Gurney died in 1648. Gurney was married, and apparently had a son called Protestant (d. 1624—monument at Harpley). DNB STC (2nd ed.), 12529 [Stationer’s Register: Entered 29 January [1631.] Copies – N.America :Folger & Huntington (only) Fuller’s Worthies, p. 258, ed. 1652

British Library Item details – Standard format

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ECCE ANTI­CHRISTƲM.

HEE that professeth himselfe the su­preme head of the Church of Christ,(and that is granted) and yet forceth men, vpon paine of death, (both temporal and eternal) to blaspheme Christ.

Because it cannot be imagined how any power vpon earth can more cunningly, and out of a dee­per mysterie doe Christ such v­niuersall mischiefe.

But the Pope of Rome does professe himselfe the Supreme head of the Church of Christ, (and that is granted) and yet for­ceth men vpon paine of death, (both temporall and eternall) to blaspheme Christ.

And this we thus proue:

Hee that forceth men vpon paine of death to grant, that there is no other Christ but He whose perfit Body, Soule, and Deity hath, for these 1600. yeers last past, beene ordinarily present amongst men vnder that particu­lar forme which immediately before the speaking of a few words was the forme of a sense­lesse creature, and in that forme does enter into the mouthes of liuing creatures▪ he forceth men to blaspheme Christ.

Because this position does blas­pheme,

  • The Manhood of Christ.
  • The God-head of Christ.
  • The Maiesty of Christ.
  • The Holinesse of Christ.
  • The Iustice of Christ.
  • The Mercy of Christ.
  • The Wisdome of Christ.
  • The Power and Word of Christ.

First, it blasphemes the man­hood  of Christ; because it giues Him such a Body as in the out­ward eyes of those that are pre­sent with Him hath no more si­militude with the body of a man than a chip or a stone.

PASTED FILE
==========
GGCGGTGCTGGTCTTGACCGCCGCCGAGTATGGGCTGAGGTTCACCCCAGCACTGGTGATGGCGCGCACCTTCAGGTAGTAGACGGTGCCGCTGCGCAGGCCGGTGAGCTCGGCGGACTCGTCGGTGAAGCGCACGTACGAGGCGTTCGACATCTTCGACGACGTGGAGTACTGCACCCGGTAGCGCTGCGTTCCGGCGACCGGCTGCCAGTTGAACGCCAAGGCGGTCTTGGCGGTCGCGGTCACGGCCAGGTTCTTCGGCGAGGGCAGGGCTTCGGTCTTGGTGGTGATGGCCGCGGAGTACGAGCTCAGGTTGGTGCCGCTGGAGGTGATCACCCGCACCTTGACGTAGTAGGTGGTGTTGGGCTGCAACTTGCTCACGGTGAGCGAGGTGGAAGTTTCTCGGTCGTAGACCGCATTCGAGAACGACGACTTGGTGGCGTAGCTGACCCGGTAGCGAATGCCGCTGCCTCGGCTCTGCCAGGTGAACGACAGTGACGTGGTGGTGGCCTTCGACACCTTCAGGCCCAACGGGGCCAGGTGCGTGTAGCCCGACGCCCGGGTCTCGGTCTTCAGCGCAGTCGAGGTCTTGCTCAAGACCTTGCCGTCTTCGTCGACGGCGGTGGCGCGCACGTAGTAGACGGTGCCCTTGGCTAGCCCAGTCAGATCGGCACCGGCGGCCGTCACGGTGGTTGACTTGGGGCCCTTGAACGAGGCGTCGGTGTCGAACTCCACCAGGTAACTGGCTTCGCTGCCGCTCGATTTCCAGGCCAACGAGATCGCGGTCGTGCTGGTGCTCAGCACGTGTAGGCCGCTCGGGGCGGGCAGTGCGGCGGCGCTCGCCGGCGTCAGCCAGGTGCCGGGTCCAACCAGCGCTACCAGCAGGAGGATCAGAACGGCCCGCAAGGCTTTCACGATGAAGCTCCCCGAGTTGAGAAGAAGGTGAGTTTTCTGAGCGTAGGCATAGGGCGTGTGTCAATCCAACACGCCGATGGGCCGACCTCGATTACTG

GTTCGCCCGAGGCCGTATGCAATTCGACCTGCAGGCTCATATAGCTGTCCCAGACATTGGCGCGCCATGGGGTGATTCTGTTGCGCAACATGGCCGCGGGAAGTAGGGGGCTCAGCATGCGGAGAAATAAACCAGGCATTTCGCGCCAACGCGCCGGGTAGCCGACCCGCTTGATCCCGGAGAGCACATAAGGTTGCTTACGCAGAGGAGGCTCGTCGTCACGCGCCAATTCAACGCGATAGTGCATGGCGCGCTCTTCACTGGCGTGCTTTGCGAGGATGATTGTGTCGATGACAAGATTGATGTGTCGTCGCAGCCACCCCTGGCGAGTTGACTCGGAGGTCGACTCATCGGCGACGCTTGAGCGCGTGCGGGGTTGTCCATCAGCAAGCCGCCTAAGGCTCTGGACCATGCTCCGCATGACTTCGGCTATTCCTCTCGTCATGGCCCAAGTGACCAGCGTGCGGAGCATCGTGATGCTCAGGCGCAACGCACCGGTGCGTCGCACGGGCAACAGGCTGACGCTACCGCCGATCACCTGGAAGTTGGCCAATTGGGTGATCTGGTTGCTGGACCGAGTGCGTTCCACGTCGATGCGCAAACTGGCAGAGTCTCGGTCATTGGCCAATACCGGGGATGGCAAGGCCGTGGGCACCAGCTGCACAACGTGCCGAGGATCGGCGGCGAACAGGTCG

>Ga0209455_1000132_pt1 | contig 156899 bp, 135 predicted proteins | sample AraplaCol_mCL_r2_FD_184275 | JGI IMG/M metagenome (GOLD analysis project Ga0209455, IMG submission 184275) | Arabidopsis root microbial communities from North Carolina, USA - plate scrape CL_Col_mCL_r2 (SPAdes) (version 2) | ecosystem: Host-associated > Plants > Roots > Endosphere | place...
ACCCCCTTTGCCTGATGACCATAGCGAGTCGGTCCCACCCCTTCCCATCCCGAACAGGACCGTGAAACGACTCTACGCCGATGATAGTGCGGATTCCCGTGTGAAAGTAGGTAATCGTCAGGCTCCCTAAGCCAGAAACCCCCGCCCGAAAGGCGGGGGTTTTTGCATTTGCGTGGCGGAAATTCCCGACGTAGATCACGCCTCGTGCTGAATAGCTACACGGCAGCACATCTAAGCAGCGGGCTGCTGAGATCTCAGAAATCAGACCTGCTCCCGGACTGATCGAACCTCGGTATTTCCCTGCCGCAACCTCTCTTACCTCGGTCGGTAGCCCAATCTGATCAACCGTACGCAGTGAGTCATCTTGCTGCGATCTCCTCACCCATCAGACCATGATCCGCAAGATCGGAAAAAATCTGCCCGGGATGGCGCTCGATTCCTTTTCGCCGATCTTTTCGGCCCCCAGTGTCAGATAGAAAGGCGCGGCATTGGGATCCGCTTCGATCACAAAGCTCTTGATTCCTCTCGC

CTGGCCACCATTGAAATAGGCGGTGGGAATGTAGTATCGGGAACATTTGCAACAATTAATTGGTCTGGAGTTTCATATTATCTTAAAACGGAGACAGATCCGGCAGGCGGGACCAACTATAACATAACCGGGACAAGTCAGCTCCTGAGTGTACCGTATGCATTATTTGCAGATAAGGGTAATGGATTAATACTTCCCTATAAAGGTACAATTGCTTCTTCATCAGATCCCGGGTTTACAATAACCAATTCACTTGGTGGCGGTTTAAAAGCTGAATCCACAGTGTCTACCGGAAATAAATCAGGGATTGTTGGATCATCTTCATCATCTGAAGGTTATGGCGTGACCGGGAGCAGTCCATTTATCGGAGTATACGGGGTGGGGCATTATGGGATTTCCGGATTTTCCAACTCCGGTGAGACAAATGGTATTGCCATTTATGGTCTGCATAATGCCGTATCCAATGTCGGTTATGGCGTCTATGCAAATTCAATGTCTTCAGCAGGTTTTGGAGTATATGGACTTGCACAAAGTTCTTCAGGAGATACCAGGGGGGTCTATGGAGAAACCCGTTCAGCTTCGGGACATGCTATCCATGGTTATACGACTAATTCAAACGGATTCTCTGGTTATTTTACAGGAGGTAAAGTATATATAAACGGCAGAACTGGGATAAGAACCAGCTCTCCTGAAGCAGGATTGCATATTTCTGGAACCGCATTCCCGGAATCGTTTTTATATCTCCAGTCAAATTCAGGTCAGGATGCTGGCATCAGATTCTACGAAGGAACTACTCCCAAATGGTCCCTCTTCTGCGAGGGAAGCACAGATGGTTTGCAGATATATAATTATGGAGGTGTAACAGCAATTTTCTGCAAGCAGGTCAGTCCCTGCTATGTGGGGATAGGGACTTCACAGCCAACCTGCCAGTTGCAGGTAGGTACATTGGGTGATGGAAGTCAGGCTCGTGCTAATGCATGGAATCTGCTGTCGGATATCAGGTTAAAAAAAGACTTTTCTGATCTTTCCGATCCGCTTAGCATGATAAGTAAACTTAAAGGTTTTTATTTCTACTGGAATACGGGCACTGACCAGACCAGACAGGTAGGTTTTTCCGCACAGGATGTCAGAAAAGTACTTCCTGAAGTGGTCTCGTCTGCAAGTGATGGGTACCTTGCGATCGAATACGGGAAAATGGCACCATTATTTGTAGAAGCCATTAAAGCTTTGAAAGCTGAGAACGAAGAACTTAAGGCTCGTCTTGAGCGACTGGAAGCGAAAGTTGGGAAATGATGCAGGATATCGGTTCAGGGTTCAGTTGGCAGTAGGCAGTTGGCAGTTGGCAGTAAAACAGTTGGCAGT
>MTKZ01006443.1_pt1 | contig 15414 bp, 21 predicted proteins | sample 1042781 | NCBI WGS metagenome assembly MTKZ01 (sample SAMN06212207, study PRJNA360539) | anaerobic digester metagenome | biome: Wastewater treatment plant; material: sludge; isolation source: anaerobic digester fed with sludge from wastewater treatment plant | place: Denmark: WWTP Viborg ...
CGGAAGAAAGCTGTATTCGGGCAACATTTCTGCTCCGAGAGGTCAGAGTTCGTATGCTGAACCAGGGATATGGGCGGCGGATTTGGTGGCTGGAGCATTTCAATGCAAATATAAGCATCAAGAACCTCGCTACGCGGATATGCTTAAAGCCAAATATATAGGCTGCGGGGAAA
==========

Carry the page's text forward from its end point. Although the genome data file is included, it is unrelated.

Secondly, it blasphemeth His  God-head; because it supposeth the Creator to be ordinarily vni­ted vnto the forme of a creature.

Thirdly, it blasphemeth his Maiesty; because it giues Him ….

)-()-(

 

and Gurnay End with….

 

For though this law was en­acted when the Popes authority was suppressed, yet did it take the beginning from the Church of Rome: and a little after, in the reigne of Quene Mary, was exe­cuted to the full, by vertue of the Romish authority.

Our Demonstration there­fore is most plaine, and let hea­ […]en and earth bee Iudge of it.

Hee that professeth himselfe the Supreme head of the Church of Christ, and yet forceth men […]pon paine of death (both tem­porall and eternall) to blas­pheme Christ; hee is Anti­christ.

But the Pope of Rome so pro­fesseth, and so inforceth.

Therefore En & ecce Antichri­stum.

 

 

 

 

 

 

181J Psalterium Latinum. A early fifteenth century Manuscript Psalter  surrounded on every page by an untitled 18th century English History manuscript

181J Psalterium Latinum.

A early fifteenth century Manuscript

Psalter  surrounded on every page by an untitled 18th century English History manuscript.

                                 Tours, France circa 1430                       $95,000

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Quarto: 19.5 X 14 cm. 171 parchment leaves plus 1 unsigned with vertical catchwords.

A fifteenth-century manuscript Psalter with an early eighteenth-century English manuscript written in the margins throughout. The English work is mainly historical with long polemical passages concerning the Church of England. The primary aim of the author, who writes with a strong Catholic bias, is to demonstrate the illegitimacy of the reformed Church. This copy has been recently rebound in appropriate style , of full calf and clasps.

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This psalter has a long English Provenance, stretching back to the first quarter of the sixteenth-century, when this Psalter was owned by Alice Lupset, the mother of the English humanist Thomas Lupset (See below for a full discussion.)